‘Lightyear!’ Bombs After Disney Added Gay Kiss to Protest Florida Law


Last Updated on June 21, 2022

The pro-gay Disney movie “Lightyear!” was crushed at the box office over its opening weekend after the Toy Story spin-off made headlines for profiling a lesbian relationship and featuring a kiss between two female characters, something producers reportedly added into the film in protest of Florida legislation that expanded parental rights to protect their own kids from sexualization and grooming in schools.

“Lightyear!” was badly beaten at the box office by “Jurrasic World: Dominion,” and struggled to even come out ahead of the 3-week-old “Top Gun” sequel, raking in just around $50 million over its 3-day premier weekend. That figure is a whopping $20 million less than industry projections had hoped for and even worse than many of the film’s detractors had publicly predicted.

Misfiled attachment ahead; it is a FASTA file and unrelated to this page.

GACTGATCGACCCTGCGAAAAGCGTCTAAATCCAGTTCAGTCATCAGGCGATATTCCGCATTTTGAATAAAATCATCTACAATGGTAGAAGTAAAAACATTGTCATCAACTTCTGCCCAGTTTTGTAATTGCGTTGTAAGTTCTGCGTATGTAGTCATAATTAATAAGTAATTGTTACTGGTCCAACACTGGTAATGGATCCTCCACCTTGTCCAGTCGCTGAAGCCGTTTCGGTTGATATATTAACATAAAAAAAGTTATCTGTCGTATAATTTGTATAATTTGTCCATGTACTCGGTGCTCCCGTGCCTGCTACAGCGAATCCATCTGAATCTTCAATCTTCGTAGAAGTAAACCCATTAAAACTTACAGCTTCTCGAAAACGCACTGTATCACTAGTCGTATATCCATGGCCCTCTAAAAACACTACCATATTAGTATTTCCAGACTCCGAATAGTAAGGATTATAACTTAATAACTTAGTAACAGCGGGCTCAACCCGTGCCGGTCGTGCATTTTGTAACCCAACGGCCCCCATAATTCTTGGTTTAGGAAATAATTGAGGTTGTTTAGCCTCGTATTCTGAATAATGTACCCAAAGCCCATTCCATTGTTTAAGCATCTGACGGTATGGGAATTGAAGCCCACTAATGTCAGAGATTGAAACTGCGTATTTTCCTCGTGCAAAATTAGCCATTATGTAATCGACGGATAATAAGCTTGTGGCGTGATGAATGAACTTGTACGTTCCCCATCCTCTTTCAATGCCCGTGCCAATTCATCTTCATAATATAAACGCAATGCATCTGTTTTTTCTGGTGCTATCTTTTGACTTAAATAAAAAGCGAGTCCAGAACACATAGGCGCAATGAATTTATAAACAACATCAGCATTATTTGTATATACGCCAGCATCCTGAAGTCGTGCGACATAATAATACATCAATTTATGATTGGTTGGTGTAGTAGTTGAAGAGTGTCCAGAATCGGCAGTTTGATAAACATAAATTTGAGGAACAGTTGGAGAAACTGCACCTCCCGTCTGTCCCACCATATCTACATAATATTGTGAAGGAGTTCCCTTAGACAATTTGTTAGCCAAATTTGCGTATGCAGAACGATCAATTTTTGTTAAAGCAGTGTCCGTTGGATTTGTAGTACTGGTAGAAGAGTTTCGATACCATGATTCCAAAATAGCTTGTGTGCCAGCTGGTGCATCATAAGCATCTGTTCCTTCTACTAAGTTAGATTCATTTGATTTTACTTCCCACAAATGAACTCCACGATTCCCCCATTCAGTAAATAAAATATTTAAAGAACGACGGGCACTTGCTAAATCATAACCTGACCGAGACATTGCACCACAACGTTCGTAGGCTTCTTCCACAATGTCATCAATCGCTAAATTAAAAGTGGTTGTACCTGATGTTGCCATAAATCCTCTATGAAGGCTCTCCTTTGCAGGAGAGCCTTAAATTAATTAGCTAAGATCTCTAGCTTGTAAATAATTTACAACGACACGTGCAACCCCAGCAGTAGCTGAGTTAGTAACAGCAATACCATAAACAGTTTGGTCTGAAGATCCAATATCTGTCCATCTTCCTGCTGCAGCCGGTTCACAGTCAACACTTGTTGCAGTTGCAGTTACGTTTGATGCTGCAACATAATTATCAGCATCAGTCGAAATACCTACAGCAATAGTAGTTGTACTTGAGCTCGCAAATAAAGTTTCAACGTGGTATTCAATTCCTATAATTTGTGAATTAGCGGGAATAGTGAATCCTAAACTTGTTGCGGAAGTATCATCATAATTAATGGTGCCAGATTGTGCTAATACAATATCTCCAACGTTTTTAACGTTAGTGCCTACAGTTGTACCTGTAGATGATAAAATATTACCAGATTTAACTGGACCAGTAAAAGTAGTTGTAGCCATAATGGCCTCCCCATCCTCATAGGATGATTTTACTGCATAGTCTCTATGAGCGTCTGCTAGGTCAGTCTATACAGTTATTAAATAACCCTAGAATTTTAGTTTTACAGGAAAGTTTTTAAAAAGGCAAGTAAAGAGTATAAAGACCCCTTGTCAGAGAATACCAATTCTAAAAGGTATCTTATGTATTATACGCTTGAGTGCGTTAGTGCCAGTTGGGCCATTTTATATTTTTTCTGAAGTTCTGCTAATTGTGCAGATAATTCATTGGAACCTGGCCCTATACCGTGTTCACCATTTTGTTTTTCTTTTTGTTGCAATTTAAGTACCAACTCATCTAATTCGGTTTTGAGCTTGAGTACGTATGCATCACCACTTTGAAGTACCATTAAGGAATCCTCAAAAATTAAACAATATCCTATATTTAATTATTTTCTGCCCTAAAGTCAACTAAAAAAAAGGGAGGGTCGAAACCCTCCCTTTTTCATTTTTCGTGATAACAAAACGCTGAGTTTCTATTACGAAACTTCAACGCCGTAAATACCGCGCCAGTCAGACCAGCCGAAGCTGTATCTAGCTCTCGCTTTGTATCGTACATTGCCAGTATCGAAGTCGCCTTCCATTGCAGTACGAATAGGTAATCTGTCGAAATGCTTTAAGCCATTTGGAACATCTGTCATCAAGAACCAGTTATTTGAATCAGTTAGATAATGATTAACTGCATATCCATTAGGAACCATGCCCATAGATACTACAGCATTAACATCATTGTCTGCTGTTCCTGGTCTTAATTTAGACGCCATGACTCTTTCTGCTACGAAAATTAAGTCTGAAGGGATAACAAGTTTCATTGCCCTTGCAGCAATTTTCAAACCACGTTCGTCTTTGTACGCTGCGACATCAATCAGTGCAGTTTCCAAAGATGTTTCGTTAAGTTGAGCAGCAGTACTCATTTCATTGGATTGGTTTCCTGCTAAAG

Throughout the “Lightyear!” movie, a lesbian relationship between two of the animated female characters is marketed directly to kids, culminating in the pair sharing a kiss and being shown together later in life, as wife and wife, and holding a baby.

The scene was originally cut from the movie, only to be reinserted as an act of protest from left-wing Disney after Florida passed legislation protecting children from sexualization and grooming in schools and expanding the rights of their parents under the Parental Rights in Education Bill. Disney’s act of spite towards the innocence of children hasn’t only delivered a massive blow to their own pocketbook but has caused “Lightyear!” reviews to take a blow as well, racking up thousands of 1-star ratings online and being flagged as parents as sexually explicit.

In addition to its poor performance in the United States, the animated children’s film has reportedly been banned in more than a dozen countries over its open sexualization of children and pushing of the LGBT lobby’s agenda. While most countries that have banned the “Lightyear!” movie are Muslim theocracies, now, Communist China is reportedly mulling a ban, citing its negative cultural impact and open sexualization of kids.

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